Home, work, and nature in the Rustbelt

My current book project offers a sociological conception of place in a world on the move.  Based on dissertation research, this project re-envisions a process typically understood as economic loss—boom and bust in industrial communities in the Midwestern region of the United States—in terms of how ‘left behind’ cultures and structures are maintained, negotiated, and altered by the people who still call these places home. This book answers a question posed to many people living in hard landscapes: why do you still live here? As is the case with many accounts of crisis and disaster, stories of deindustrialization tend to focus on loss, reaction, and departure. For decades, much scholarly work and public discourse has cited the outmigration of, on average, nearly forty percent of residents of collapsing, industrial communities as exemplars of the American spirit. In a 1985 essay in the Atlantic Monthly, journalist James Fallows suggested, “If there is one widely accepted symbol of today’s changing economy, the 1980s version of the allegorical Joad family hitting the road during the Depression is the proud steelworker who gets laid off in Youngstown.”[1] What better visual of the resilient, blue-collar worker than striking out on the open road in pursuit of new and better economic options anywhere but here? After decades of such localized loss, why do some people ‘make the choice to stick it out’ in post-industrial landscapes?

Like most post-industrial regions in the United States, today, my cases in rural Wisconsin and southeast Chicago–two sites at opposite ends of a long-defunct iron and steel commodity chain–still contain at least one-third of the residents who were present during company closures decades earlier. A generation of residents made themselves a home in regions still characterized by higher-than-average rates of poverty, joblessness, and economic depression than state averages.

In this book, under contract with Columbia University Press, I offer an analysis of how, why, and with what consequences certain people stay in hard places. Drawing on archival records, nearly one hundred interviews, and ethnography in two communities in the American Rustbelt, I show how people who ‘stick it out’ are far from stuck or peripheral to the onward march of progress. This book shows how long-term residents represent an important story paralleling the dominant narrative of the emptying of the American Rust Belt. Theirs is a story not only of boom and bust, but of building community and doing politics on a landscape permanently organized around a long-lost industry. It’s a tale not of one great out-migration, but of a multitude of departures, returns, long commutes, and reunions, all born out of the constraints of place-based, economic crisis. This is a story of the complicated relationship between barely scraping by and fiercely defending places categorized by others as ruined, marginalized, or desecrated.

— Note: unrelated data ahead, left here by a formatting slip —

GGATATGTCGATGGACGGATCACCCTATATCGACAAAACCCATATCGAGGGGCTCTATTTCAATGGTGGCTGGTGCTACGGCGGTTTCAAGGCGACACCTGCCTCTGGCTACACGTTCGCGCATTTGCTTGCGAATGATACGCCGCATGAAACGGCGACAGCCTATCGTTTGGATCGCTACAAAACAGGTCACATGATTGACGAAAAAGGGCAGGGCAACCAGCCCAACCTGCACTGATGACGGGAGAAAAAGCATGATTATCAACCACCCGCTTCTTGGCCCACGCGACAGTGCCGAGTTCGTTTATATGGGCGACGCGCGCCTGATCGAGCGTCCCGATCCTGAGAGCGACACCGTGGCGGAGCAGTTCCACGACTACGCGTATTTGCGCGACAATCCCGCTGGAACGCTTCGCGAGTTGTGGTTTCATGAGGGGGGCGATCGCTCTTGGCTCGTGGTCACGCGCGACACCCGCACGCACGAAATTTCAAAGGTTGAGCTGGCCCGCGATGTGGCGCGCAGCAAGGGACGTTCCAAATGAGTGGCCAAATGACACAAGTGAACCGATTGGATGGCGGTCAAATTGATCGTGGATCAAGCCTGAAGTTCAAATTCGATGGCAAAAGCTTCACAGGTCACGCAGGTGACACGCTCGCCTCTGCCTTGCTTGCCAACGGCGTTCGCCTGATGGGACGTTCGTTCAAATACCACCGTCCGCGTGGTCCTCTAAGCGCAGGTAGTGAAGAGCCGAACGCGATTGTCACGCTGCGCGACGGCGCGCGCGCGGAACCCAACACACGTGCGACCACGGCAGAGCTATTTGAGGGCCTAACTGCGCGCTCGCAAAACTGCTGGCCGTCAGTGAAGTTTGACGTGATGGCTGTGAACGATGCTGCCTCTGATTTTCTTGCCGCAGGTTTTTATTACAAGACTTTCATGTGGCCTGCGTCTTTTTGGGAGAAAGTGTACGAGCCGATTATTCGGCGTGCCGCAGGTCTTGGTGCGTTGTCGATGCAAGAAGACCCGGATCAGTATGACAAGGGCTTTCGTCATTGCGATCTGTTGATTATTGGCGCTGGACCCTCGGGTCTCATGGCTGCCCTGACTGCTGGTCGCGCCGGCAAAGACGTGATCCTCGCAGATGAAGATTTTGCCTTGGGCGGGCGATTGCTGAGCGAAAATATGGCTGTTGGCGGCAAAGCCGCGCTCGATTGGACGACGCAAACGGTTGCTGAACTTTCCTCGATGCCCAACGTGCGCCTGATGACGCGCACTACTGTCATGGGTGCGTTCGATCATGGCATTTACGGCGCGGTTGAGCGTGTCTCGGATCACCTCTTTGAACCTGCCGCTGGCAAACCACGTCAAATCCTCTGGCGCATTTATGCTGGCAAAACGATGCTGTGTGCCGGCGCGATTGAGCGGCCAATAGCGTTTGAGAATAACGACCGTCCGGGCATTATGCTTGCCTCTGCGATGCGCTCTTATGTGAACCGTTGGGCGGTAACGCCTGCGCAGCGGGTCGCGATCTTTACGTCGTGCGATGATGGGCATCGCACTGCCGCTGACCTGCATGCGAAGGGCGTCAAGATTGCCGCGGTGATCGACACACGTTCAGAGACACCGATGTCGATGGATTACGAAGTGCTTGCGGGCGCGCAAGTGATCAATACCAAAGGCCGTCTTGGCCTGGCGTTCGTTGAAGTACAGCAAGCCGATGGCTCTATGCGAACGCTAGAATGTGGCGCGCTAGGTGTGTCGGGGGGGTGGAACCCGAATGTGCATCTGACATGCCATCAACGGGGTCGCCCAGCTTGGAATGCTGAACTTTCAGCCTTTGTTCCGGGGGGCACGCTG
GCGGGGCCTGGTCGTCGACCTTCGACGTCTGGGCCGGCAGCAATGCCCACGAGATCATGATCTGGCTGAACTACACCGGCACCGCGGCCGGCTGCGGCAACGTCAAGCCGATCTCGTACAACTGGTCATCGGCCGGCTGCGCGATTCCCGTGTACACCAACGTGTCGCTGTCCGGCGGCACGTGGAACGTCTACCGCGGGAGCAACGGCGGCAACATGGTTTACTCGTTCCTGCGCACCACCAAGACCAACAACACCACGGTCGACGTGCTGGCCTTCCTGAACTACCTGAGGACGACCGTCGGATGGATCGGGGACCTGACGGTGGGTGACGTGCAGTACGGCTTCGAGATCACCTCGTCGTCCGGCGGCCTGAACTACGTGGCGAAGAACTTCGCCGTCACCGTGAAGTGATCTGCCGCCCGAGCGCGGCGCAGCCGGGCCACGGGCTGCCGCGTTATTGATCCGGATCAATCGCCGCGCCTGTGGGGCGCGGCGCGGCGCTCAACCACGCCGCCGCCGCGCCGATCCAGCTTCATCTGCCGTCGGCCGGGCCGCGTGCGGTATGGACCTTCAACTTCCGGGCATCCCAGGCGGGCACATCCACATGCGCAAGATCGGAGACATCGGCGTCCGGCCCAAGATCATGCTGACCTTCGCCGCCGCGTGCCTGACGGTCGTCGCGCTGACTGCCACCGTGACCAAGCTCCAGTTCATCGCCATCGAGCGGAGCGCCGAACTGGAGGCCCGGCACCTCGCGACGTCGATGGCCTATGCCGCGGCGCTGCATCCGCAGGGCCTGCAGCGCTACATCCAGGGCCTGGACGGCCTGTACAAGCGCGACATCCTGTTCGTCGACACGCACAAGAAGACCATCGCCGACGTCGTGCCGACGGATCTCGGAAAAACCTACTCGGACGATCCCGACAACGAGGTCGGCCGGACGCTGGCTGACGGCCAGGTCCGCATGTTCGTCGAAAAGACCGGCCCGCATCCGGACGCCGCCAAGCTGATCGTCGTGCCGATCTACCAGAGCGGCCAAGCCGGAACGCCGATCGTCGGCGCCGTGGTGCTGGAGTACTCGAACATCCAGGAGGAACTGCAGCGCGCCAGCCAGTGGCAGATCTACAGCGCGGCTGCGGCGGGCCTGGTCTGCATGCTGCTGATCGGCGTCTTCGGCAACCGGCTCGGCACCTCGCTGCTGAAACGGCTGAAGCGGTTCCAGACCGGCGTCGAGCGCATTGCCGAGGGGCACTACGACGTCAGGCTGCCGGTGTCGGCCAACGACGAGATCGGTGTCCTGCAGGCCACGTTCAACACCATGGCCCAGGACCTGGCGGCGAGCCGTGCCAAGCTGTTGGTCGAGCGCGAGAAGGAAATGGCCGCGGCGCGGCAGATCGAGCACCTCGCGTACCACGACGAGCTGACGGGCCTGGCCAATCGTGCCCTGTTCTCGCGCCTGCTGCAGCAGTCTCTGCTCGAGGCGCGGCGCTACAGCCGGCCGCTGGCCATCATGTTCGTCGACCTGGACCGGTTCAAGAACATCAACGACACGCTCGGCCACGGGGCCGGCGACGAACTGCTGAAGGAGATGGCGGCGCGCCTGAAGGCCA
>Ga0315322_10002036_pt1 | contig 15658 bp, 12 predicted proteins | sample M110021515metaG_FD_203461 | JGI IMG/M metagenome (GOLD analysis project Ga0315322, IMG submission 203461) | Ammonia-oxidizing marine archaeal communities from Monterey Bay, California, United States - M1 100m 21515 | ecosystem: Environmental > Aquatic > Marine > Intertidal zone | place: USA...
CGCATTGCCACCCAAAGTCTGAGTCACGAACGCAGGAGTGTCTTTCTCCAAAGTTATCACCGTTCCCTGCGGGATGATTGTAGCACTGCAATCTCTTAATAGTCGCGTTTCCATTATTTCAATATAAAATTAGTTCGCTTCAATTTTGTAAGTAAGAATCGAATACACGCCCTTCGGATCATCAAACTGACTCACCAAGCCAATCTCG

See these publications based on this research:

Forthcoming  We Still Live Here: Infrastructures, Identities, and the Power of Place in the American Rust Belt, under contract with Columbia University Press.

2021 “The everyday sociological imagination: Co-creating new knowledge through story and radio,” In Routledge International Handbook on Public Sociology. L. Hossfeld, B. Kelly, and C. Hossfeld (Editors). Routledge: NY.

2020     “Performing transparency, embracing regulations: Corporate framing to mitigate environmental conflicts.” Environmental Sociology, 6:4, 364-374. (with Erik Kojola)

2017    ““We made the choice to stick it out”: Negotiating a stable home in the rural, American Rust Belt.” Journal of Rural Studies, 53.

[1] (Fallows 1985, 57); Certainly, the movement of people in response to economic crisis is an almost-quintessential representation of the ever-expanding “space of flows” characterizing globalization in the long 20th century, as Manuel Castells (1989).